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Name: Eunice Carter

Dates: July 16th, 1899 – January 25th, 1970

What she did: Lawyer

  • Eunice was born in Atlanta, GA on July 16th, 1899.
  • Though Eunice grew up in Atlanta, her family fled to Brooklyn, New York after the 1906 Atlanta Race Riots.
  • Eunice attended local schools and then attended Smith College in Northhampton, MA, graduating with her Bachelor’s and then her Master’s degree.
  • After graduating, she worked as a social worker in New York and New Jersey in the 1920s before turning her sites to law.
  • She received her law degree from Fordham University in New York City making her the first black woman to receive a law degree from the university! She passed the Bar in 1933.
  • Eunice was a talented lawyer, having had stated her own practice, and drew the attention of Prosecutor Thomas Dewey and then New York Mayor Fiorello La Guardia.
  • Mayor La Guardia and Dewey were assembling a team to take a bite out of organized crime.
  • They hired Eunice to work in Harlem, which was a predominantly black community. This made her the FIRST black assistant district attorney in New York and she was the only black woman on Dewey’s staff.
    • According to one historian, Dewey was impressed with “her command of Harlem pool halls as well as Albany committee rooms.”
  • A little about Thomas Dewey; he was a big shot prosecutor who made a career out of nailing mobsters including Waxey Gordon and Dutch Shultz, which crippled his operations. 
  • Despite these successes, one big fish eluded the police; Mafia kingpin Charles “Lucky” Luciano.
  • As assistant district attorney, Eunice found most of the cases she was prosecuting were prostitution cases. In these cases she noticed a pattern. Many of the sex workers were being represented by the same lawyers and bondsmen and had similar alibis or stories to get themselves acquitted.
  • Eunice reasoned that the mob was involved with the sex workers and were helping them when they were arrested.
  • Eunice correctly deduced that Lucky Luciano’s mob was running a prostitution ring and took 50% of each woman’s earnings in exchange for protection from the law.
  • Eunice worked to assemble a massive case against Lucky Luciano. Dewey was eager to nail Luciano and ordered raids on local brothels and arrested 100 sex workers. Many of them agreed to testify in regards to the mob’s prostitution ring, supporting Eunice’s case. 
  • Dewey and Eunice brought the case against Lucky Luciano and also stuck him with the mobster’s greatest enemy- TAX EVASION. They noticed that Luciano was living a pretty plush lifestyle despite only reporting an income of $22,500 on his tax returns.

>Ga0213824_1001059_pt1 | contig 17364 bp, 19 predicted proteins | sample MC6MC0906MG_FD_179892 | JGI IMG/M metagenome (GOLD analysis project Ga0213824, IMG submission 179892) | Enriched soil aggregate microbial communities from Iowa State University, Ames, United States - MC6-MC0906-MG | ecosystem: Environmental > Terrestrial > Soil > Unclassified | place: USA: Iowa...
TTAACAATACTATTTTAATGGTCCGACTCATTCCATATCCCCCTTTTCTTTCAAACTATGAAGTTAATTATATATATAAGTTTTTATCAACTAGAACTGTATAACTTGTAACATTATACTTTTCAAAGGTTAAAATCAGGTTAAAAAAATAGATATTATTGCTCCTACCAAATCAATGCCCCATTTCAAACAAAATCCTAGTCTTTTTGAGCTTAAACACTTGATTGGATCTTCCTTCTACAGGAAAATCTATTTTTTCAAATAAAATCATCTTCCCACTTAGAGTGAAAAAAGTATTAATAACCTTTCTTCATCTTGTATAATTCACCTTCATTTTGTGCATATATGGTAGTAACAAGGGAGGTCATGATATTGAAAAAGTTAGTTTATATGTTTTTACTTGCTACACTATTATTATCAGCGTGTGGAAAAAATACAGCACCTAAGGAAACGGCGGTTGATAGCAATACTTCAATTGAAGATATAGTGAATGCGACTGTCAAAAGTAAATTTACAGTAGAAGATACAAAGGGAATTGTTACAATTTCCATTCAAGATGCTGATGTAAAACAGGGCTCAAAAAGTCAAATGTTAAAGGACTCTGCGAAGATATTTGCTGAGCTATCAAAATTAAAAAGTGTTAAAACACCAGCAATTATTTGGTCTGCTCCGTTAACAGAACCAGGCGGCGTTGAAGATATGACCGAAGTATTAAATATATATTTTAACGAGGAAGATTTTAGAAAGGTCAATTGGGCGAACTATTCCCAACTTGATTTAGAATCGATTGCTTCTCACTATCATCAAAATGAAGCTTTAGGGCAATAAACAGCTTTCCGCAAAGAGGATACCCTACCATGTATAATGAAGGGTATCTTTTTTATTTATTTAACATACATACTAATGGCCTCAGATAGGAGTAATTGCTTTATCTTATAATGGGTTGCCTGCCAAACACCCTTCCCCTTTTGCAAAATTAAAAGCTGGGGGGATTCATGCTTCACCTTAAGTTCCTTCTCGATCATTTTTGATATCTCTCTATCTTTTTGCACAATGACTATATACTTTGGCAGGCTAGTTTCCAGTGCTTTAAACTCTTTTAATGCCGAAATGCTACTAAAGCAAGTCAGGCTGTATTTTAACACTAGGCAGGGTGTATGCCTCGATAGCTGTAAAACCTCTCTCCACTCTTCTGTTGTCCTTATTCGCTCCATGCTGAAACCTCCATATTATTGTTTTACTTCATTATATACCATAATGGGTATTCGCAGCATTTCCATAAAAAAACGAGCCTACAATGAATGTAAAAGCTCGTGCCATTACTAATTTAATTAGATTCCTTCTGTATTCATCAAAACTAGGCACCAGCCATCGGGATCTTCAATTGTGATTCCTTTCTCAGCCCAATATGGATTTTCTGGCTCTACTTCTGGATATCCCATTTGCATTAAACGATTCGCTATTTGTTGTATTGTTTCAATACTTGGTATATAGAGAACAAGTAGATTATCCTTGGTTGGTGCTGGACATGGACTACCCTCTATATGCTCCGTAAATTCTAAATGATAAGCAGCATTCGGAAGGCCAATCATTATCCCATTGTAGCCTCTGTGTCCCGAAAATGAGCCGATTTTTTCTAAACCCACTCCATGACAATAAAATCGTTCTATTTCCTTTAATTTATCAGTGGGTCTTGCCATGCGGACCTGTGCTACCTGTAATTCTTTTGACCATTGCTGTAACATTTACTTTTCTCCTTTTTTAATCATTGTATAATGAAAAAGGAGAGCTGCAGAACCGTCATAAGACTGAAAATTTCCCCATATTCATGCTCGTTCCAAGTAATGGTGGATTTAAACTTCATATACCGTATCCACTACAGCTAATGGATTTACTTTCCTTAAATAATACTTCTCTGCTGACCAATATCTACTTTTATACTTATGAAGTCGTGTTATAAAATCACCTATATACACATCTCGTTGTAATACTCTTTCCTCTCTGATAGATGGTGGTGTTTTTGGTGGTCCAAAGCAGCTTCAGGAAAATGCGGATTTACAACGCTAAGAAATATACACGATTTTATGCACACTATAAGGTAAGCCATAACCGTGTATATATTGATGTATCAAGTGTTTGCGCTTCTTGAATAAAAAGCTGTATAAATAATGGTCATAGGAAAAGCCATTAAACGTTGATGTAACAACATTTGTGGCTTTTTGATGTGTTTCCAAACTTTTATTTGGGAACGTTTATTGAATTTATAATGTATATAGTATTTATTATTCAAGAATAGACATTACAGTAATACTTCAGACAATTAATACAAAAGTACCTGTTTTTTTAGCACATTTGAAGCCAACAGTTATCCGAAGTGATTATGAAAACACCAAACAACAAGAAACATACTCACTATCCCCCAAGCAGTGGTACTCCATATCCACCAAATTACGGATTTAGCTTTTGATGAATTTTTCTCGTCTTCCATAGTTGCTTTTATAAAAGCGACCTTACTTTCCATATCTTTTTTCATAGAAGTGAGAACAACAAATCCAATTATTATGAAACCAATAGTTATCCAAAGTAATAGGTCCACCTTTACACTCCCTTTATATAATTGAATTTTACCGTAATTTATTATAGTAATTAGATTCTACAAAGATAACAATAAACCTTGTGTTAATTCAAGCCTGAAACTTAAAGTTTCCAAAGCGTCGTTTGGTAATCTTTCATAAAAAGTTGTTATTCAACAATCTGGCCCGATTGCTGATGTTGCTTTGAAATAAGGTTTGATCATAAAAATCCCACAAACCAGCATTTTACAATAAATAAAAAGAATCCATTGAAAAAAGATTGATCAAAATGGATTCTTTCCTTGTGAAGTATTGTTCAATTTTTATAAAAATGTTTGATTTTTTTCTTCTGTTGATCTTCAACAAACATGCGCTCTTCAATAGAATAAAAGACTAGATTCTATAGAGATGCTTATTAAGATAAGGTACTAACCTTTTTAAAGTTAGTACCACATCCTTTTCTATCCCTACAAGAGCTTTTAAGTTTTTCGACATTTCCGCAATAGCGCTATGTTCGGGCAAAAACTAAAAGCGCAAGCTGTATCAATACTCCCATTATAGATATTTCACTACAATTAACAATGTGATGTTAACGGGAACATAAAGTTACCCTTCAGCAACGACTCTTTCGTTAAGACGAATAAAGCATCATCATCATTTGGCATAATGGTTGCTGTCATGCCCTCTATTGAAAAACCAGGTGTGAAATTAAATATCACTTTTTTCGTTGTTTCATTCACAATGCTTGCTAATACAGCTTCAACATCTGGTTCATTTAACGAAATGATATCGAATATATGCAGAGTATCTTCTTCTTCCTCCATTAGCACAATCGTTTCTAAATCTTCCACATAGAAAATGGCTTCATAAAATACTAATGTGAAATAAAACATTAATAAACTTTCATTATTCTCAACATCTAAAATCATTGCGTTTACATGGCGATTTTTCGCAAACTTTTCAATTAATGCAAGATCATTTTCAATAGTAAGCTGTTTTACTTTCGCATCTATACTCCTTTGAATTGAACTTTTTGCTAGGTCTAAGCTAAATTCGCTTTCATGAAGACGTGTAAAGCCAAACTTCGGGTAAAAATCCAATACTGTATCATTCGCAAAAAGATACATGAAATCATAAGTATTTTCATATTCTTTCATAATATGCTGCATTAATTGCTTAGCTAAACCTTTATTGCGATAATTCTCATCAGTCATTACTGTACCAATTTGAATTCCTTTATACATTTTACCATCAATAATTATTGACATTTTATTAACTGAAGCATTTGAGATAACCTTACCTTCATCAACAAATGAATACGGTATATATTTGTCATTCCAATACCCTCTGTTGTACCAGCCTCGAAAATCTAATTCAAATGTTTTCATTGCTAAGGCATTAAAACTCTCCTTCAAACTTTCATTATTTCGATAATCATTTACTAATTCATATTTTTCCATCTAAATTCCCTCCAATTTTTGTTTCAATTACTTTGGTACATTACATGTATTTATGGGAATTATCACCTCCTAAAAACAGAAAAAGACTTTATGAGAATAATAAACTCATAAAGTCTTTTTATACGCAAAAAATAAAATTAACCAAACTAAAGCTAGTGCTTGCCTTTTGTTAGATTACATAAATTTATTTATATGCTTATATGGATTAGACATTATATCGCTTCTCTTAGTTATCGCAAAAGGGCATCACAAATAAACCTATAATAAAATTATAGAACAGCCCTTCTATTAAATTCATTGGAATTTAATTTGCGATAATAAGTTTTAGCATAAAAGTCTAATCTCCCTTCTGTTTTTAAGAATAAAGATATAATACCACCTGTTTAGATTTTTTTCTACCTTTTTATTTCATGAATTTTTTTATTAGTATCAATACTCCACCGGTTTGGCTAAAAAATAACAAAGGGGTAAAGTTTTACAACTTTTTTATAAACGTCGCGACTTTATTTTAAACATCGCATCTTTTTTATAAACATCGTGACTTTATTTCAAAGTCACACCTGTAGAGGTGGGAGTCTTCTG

• The trial was a sensation.
  • He was found Guilty! In a landmark ruling, Lucky Luciano was sentenced to 30-40 years in prison (though he was paroled in 1946 and deported to Italy.) 
  • This was one of the most successful court actions against organized crime in our country’s history, hurting Luciano’s continued illegal shenanigans and his political corruption. 
  • Dewey promoted her to head his Special Sessions Bureau which handled all cases in the municipal court (so anything involving New York City law.) 
  • In the 1920s, Eunice was active in the Pan-African Congress which was a series of 8 meetings from 1919 to 2014 which were held to address issues that African countries were/are facing as a result of European colonization.
  • At some point, she married Lisle Carter, Sr. who was one of the first black dentists in New York! Their only child Lisle Carter, Jr. followed in his mother’s footsteps and graduated from law school and would later work in the JFK and Lyndon B. Johnson presidential administrations. 
  • Eunice headed the Special Sessions Bureau until 1945.
  • After she retired from the bureau, she didn’t slow down. She worked as a private attorney, advised the United Nations on women’s rights, worked for the National Council of Negro Women, and served as a national board member for the YMCA.
  • She died on January 25th, 1970 at the age of 70.


  • One of Lisle’s children, Stephen L. Carter became a Yale Law professor and wrote a biography about Eunice Carter entitled Invisible: The Forgotten Story of the Black Woman Lawyer Who Took Down America’s Most Powerful Mobster which was just published in 2018!
  • Eunice Carter was living an amazing life that many might not expect from a black woman in the early 1900s. She was a lawyer, working in New York City, who helped to take down a major mob boss. In fact, it was so hard to image for some people that when the show Boardwalk Empire featured a character loosely based on Eunice, viewers called it a pathetic attempt at forced diversity and trying to appeal to PC culture because there was no way it could be realistic.